✘ File baz.py is already a tracked file
$ gl untrack baz.py
✔ File baz.py is now an untracked file
$ gl checkout foo.py
You have uncommitted changes in foo.py that would be
overwritten by checkout. Do you wish to continue? (y/N)
> y
✔ File foo.py checked out successfully to its state at HEAD

To save changes to files you use
gl commit.
By default, all tracked modified files are considered
for commit, but the set of files to commit can be customized by listing
the files to be committed only, or using the e/exclude and i/include
flags:

$ gl commit -m "foo and bar"
$ gl commit -m "only foo" foo.py
$ gl commit -m "only foo and baz" foo.py baz.py
$ gl commit -m "only foo" -e bar.py
$ gl commit -m "only foo and baz" -e bar.py -i baz.py
$ gl commit -m "foo, bar and baz" -i baz.py

There’s also a p/partial flag that allows you to
interactively select segments of files to commit.

The gl diff command can be used to see the
difference between the working and committed versions of files. Like
commit, the default set of files to diff is
the set of all tracked modified files but it can be customized by
listing files, or using the e/exclude and i/include
flags.

To remove files simply do it like you would in
your operating system (e.g., using Unix’s rm command). Gitless
will detect the change if the file was tracked, and it will appear as removed
in status. Gitless currently doesn’t detect renames. If you rename a file,
Gitless will interpret this as a file with the old name being removed and a new one
(with the new name and content) being created. If you want the renamed file to be tracked
again you need to track it with gl track.

Branching

A branch is an independent line of development. You are always working
on some branch. Each branch has its own history (which you can look at
with the gl history command). Any changes to
existing files or new files you create on a branch will not be present on
the other branch when you switch branches.

To create a new branch you use the
gl branch
command. To switch to another branch you use the
gl switch command:

$ gl branch -c develop
✔ Created new branch develop
$ gl switch develop
✔ Switched to branch develop

To list all branches:

$ gl branch
List of branches:
  ➜ do gl branch  to create branch b
  ➜ do gl branch -d  to delete branch b
  ➜ do gl switch  to switch to branch b
  ➜ * = current branch

    * master
      develop

Each branch has a head, which is the last commit done on the branch.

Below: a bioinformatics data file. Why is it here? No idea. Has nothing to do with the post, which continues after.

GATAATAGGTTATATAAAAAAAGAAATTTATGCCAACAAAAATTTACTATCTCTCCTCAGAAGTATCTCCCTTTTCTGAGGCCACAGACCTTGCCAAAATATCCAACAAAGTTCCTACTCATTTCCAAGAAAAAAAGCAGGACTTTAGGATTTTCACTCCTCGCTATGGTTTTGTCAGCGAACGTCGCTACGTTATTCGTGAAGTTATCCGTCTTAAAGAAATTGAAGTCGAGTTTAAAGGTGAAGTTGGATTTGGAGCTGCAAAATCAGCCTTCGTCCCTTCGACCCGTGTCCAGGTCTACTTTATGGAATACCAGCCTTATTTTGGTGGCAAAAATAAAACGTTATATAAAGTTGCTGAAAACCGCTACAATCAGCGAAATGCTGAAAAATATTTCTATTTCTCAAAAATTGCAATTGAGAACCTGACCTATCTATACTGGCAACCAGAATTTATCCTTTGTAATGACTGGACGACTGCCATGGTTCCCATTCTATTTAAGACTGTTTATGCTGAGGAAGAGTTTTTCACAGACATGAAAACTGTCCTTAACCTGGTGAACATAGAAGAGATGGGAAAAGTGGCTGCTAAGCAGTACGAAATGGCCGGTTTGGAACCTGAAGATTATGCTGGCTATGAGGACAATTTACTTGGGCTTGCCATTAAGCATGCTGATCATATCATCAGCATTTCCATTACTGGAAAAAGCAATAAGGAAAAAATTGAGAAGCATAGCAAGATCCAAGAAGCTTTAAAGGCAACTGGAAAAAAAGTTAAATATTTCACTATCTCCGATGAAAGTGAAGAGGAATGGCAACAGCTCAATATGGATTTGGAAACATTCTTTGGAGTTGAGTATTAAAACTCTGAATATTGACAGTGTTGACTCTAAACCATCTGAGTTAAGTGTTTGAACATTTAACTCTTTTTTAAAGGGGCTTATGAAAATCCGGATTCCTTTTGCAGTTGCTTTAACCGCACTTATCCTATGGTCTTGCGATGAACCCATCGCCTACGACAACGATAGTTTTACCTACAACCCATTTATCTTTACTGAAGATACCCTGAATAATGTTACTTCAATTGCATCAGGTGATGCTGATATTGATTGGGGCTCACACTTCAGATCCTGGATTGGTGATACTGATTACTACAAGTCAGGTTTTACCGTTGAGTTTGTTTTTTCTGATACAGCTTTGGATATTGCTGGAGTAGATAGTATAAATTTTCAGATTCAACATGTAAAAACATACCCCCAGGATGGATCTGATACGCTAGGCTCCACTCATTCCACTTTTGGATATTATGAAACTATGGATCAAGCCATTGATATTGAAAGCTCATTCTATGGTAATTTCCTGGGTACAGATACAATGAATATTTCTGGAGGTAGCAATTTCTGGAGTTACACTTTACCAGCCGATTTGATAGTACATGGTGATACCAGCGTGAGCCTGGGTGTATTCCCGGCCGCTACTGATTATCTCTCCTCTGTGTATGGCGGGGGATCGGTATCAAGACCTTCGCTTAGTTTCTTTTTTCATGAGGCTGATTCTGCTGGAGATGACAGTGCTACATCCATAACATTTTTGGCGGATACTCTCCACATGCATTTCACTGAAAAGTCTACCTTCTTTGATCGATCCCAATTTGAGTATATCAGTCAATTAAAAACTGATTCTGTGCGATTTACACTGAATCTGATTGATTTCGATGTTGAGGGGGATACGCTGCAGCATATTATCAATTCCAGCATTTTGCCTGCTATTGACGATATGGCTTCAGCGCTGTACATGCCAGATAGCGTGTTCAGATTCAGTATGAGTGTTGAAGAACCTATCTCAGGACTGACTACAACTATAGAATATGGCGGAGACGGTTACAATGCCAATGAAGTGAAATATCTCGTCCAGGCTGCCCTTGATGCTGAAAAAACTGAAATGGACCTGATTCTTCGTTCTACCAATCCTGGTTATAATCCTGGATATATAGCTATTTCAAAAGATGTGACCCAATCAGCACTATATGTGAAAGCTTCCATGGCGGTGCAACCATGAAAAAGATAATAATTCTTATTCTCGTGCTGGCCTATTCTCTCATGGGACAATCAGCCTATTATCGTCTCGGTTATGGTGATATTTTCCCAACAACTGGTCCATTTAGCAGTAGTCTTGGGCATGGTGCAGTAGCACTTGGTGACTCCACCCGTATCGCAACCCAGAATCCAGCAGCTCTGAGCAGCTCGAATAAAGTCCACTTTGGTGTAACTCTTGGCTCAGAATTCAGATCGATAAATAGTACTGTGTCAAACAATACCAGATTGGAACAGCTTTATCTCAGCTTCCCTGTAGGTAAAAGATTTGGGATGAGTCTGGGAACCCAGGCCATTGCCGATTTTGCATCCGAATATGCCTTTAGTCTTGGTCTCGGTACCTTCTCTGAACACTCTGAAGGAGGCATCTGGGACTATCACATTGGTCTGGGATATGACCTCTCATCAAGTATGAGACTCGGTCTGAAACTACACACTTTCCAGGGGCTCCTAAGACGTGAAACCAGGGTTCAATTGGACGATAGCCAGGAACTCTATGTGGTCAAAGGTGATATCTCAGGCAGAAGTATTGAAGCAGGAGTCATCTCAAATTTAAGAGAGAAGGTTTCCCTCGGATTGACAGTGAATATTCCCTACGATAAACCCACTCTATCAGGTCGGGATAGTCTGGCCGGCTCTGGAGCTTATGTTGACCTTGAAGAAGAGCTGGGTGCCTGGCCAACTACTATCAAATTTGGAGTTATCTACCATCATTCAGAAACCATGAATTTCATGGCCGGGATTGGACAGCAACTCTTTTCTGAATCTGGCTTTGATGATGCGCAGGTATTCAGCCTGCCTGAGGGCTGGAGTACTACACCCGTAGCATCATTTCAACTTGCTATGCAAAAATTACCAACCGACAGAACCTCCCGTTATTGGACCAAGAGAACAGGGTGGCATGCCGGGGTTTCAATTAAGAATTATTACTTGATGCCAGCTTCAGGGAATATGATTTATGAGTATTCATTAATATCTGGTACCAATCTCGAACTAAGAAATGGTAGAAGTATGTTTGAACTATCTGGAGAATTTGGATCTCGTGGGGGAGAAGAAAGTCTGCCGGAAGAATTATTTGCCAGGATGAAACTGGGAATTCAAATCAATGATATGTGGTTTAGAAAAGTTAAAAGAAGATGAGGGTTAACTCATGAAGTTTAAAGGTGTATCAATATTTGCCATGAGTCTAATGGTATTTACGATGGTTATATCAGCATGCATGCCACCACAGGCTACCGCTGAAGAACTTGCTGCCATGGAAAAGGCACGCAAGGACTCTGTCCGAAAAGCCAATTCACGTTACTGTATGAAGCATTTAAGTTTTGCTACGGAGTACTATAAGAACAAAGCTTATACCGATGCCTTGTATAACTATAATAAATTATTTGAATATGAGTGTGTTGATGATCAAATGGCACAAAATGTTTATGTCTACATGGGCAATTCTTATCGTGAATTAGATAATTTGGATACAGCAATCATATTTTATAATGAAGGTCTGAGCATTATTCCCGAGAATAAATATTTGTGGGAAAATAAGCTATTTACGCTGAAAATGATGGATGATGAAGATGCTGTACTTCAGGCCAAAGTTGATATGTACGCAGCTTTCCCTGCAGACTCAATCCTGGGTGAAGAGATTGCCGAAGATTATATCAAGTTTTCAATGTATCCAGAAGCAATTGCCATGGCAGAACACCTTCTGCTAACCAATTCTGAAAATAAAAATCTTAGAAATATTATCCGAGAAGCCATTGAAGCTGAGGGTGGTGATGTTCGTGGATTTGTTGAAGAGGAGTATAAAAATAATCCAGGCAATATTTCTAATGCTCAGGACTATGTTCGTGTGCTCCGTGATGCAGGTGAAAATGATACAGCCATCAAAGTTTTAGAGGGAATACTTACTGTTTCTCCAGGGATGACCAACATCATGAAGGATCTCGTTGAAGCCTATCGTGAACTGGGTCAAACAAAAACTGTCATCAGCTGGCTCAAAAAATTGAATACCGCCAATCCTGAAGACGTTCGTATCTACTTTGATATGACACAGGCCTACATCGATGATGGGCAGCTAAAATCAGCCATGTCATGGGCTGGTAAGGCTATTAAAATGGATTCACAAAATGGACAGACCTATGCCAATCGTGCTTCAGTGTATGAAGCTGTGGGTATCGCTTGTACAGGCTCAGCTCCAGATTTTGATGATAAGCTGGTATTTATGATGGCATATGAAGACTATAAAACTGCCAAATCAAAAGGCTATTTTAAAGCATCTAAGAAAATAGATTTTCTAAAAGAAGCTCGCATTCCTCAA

By default, the head of a new branch is going to be equal to the
head of the current branch. If you want a different commit to be the
head of the new branch you can provide one with the
dp/divergent-point flag.

To specify a commit you can use its id, or you can specify it via an ancestry
reference with ~: HEAD~n refers to
the nth commit before head.

To change the head of the current branch you use the sh/set-head flag.
The sh flag is useful to, for example, amend the last commit:
to do so, run gl branch -sh HEAD~1.
Changing the head of the current branch won’t touch your working directory, if you
additionally want to reset your working directory to match the new head
you use gl checkout.

Eventually branches will end up having divergent
changes. There are two ways to bring changes from one branch onto the
current branch: merge and fuse.

Merging branches.
For merging the changes in develop onto the current branch
you do gl merge develop. This creates
a new merge commit that includes the changes in develop in
addition to those changes in the current branch:

merge

Fusing branches. Fusing branches gives you more control than
merging. When you fuse changes from some branch onto the
current branch you can specify the commits to fuse and the insertion
point. By default, all divergent commits are fused and the insertion
point is the divergent point (the point where the source branch diverged
from the current).
For example, the following figure depicts a situation in which there are
two branches: master (the current branch) and
develop. The last commit these two branches have in common is
A. This commit is the “divergent point” (because
it is the point at which master and develop
diverged).
After doing gl fuse develop, the commits
in develop are inserted in master after the
divergent point:

fuse

To choose other insertion points you use the
ip/insertion-point flag. You can give a commit id as input,
head or dp/divergent-point:

fuse with insertion point specified

The o/only and e/exclude flags can be used to
customize the set of commits to be fused:

fuse with insertion point and commit specified

During this process conflicts could occur. If so, the gl status command will change
accordingly to indicate the files in conflict. Once you edit those files in
conflict you mark them as resolved with
gl resolve (passing the files to mark as input). Once all
conflicts have been resolved
you do gl commit to commit to continue with the fuse or
merge.